“What we do know are that the symptoms of CTE include memory loss, depression, and aggression and that CBD is proven to benefit the endocannabinoid system, which regulates a variety of physiological process in the human body, including mood and memory,” says Ryan Kingsbury, Chief of Strategy for CW Botanicals. “Based on this it’s reasonable to presume that the use of CBD could prevent or at the very least delay the progression of CTE.”

To investigate this hypothesis, CW Botanicals has partnered with Realm of Caring (ROC), a Colorado-based non-profit that focuses on advancing CBD research. “When you look at the research with regards to CBD as a neuroprotectant, I think that’s what should be very exciting for current players, former players and [the league] in general,” says Heather Jackson, CEO of ROC. “There’s not a lot of research specific to CTE yet, but we’re hoping to change that and lead that effort.”

Over the coming months, ROC will be working with Johns Hopkins University to develop a large-scale study investigating CBD’s impact on individuals affected by CTE, and Jackson especially hopes to focus on football players in these efforts. “We know that CBD modulates neurons, says Jackson. “We know that it acts on the receptor 5-HT1A. It acts on the opioid receptors. It enhances adenosine. New research is suggesting it increases bloodflow. We know all of these things, and they all relate to the symptoms of CTE.” With regard to professional football, she continues, “We need to get more [professional football league] players using it…the system needs to change, and this needs to be on their approved substance list.”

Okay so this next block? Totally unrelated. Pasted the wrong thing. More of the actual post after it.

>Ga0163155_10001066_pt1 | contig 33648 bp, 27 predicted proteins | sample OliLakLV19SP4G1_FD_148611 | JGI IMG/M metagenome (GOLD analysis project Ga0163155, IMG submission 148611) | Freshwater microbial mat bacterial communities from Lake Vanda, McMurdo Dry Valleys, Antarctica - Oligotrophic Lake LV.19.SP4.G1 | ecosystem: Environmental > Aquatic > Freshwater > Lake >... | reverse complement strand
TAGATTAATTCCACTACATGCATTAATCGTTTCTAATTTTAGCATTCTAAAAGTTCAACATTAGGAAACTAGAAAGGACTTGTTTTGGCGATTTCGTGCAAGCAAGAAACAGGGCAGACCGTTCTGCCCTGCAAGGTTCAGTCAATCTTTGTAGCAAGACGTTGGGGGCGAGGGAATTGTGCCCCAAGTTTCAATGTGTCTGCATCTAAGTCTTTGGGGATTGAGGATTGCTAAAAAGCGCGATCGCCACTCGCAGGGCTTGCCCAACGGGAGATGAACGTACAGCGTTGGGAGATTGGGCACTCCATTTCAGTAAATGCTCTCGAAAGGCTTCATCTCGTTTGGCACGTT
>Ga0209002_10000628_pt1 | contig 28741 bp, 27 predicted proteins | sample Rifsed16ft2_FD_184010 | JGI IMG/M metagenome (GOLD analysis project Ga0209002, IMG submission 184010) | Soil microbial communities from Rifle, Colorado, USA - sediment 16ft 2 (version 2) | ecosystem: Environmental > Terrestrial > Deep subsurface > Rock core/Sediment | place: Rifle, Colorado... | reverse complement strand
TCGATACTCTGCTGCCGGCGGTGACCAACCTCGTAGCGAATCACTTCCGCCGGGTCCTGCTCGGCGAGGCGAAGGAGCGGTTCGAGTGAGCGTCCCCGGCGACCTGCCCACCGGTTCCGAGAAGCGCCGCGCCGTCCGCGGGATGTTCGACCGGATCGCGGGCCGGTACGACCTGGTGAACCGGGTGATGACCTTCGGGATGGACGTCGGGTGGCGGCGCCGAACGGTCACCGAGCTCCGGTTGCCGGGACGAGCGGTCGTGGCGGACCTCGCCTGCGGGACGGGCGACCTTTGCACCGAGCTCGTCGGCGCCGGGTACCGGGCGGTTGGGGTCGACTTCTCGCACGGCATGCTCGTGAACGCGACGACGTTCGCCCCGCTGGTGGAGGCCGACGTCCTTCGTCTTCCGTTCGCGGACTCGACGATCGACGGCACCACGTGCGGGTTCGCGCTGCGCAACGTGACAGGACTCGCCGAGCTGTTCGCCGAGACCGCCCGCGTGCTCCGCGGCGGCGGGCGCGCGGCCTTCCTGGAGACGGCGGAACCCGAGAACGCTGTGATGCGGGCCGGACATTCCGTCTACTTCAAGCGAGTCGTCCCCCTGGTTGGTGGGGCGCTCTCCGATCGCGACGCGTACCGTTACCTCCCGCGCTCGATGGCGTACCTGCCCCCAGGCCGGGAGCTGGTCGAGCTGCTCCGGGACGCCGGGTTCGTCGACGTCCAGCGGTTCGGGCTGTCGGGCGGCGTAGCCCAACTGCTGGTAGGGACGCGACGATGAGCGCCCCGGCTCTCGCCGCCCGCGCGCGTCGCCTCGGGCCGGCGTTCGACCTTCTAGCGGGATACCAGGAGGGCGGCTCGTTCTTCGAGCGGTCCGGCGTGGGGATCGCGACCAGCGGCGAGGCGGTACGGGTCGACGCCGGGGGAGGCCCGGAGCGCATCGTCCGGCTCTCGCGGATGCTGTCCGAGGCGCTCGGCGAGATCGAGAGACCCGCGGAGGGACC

“Changing the Face of Cannabis”

PR Shot of Nate Jackson, former NFL player for the Denver Broncos

Though players are informed during the season of upcoming drug tests – allowing them to discontinue use in preparation for these tests, and suggesting that the league is aware of the widespread consumption of cannabis products among its players – a positive test is still grounds for fines, suspension, and even dismissal from the league. The fact that cannabis use is punished more harshly than domestic violence charges has brought harsh criticism upon the league over the last two seasons.

“[Professional football’s governing body] has always been concerned about its public image, but when it comes to cannabis they’re really misinformed. The league is largely run by older, wealthy men who grew up hearing about the evils of cannabis so there’s a generational gap to contend with,” says former professional football tight end and New York Times bestselling author Nate Jackson. “Let’s see what happens when the league is presented with a study showing the effects of cannabis use on its players and comparing the results to what the opiates and other league-approved pharmaceuticals, which are passed out like candy, do to players.”

Activism has been fomenting via organizations like the Gridiron Cannabis Coalition (GCC), whose mission statement demands consideration of cannabis’s potential to fill the void of non-addictive treatments for ailments that plague American football. Meanwhile, a growing number of former professional football players have spoken openly about using CBD supplements like Charlotte’s Web.